The Shawnee Hills Additions, which collectively totaled over 3,600 lots were platted in the 1920’s as a resort fishing community on the O’Shaughnessy Reservoir of the Scioto River. Lots were small, typically 35’ by 70', exclusive of the road easement. Many of the platted streets were initially constructed to access the lots, but no utilities were installed because no public water or sewer was available.
Lacking major utilities, village growth initially was slow, standing in 2001 at about 419 residents, 200 homes, and 30 businesses. Meanwhile, Delaware County grew at an astounding 64.3% from 1990-2000, the fastest growing county in Ohio for that ’90s. The county’s growth continued in the decade 2000-2010, posting an additional 58% increase in population. That same decade brought an agreement with Columbus that paved the way for sewer in the Village. Its strategic location in the south of the county, adjacent to the city of Dublin, led to a 2010 population of 681. This represented a 63% increase in population for the decade.
The constraints of the 1920’s plat offer challenges as well as opportunities. There are 2,199 platted lots inthe village, yet the sewer system, designed to correct septic overflows to the O’Shaughnessy Reservoir, a Columbus drinking water supply, cannot serve each platted lot individually. An allocation plan (ordinance) treats “vested” non-conforming lots of record as conditional uses if they cannot meet current lot size requirements. Every landowner in the village has viable use of his property and sewer service, though not every lot can be granted a tap.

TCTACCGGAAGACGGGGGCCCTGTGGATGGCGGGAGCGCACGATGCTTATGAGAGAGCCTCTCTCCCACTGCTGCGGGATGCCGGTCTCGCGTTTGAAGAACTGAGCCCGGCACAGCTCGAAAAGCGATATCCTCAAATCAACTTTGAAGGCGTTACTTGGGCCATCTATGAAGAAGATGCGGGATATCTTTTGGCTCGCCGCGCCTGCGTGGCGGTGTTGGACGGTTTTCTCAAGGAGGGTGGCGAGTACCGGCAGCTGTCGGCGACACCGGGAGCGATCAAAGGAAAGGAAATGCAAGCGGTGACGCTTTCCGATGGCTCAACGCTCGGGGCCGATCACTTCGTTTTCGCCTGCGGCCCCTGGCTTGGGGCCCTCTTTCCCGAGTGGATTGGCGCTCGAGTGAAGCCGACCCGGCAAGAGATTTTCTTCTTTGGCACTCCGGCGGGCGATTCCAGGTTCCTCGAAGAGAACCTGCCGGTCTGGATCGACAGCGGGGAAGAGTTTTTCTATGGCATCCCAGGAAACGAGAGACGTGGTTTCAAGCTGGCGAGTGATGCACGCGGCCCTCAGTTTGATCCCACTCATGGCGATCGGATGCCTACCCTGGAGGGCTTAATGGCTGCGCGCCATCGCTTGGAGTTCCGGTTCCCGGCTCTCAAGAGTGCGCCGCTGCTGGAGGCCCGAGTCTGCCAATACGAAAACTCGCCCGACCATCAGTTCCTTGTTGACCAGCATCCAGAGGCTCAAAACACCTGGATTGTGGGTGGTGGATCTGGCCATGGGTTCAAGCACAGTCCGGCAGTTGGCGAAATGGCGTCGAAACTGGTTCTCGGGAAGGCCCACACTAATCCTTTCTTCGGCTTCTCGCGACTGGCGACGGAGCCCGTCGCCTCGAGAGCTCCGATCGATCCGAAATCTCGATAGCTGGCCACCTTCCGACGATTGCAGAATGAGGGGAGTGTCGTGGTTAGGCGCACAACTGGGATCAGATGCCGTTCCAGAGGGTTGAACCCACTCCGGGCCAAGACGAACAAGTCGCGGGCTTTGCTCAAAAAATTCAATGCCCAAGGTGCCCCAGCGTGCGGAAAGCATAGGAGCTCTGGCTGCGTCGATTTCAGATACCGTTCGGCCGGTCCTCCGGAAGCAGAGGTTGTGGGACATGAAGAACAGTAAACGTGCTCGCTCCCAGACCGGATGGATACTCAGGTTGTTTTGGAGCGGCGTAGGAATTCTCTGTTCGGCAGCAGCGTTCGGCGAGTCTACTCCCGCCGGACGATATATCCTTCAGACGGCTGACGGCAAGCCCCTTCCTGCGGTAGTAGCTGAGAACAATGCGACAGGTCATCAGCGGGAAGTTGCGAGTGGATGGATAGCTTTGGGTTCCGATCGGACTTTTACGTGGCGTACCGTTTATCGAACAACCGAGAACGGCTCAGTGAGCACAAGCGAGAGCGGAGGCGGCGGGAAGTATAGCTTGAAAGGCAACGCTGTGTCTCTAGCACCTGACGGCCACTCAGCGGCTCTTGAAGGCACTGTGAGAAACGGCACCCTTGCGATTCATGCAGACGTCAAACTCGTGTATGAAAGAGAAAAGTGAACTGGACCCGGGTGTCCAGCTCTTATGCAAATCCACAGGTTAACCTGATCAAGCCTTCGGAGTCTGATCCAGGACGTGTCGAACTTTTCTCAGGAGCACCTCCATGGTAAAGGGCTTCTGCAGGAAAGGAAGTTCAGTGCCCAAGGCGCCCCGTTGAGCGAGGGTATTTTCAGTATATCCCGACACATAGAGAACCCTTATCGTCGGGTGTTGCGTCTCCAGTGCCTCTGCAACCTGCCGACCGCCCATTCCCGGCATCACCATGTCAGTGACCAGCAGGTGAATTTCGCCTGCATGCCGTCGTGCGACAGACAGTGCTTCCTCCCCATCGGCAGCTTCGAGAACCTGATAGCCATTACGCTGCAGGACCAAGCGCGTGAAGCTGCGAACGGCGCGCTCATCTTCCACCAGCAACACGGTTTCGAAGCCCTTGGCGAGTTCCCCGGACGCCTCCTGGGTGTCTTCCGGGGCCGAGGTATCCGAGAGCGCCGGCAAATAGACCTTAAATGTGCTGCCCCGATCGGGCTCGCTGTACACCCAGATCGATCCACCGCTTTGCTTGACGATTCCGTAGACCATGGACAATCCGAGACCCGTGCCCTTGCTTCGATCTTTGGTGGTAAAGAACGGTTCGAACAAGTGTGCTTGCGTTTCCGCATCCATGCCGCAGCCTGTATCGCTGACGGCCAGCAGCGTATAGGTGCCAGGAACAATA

Because the original plat is a dense grid, many desireable elements of the Traditional Neighborhood Design (TND) exist. These include grid streets, shallow setbacks, street trees, small lots at urban densities, and walkable neighborhoods with a commercial core. Generally, stret improvement that incorporate improved drainage are recommended.
There are opportunities for several new commercial uses along Dublin Road. Access management controls (limiting all new curb cuts to side streets, not Dublin Road; creating stacking and turning lanes as needed, etc) are important to prevent congestion and to enhance safety on this rolling state highway that is the Main Street of the Village.
If developed according to plan, the village could someday have approximately 478 homes. Based upon the U.S. 2010 Census of 681 plus potential new population (184 new homes @ 3 person/household), the village would have a future population of approximatley 1,233 within the current corporate limits. The current count of 30 businesses could be augmented with 11 additional commercial building sites,which could increase the future population and commercial/office growth and still be serviced by the Village.
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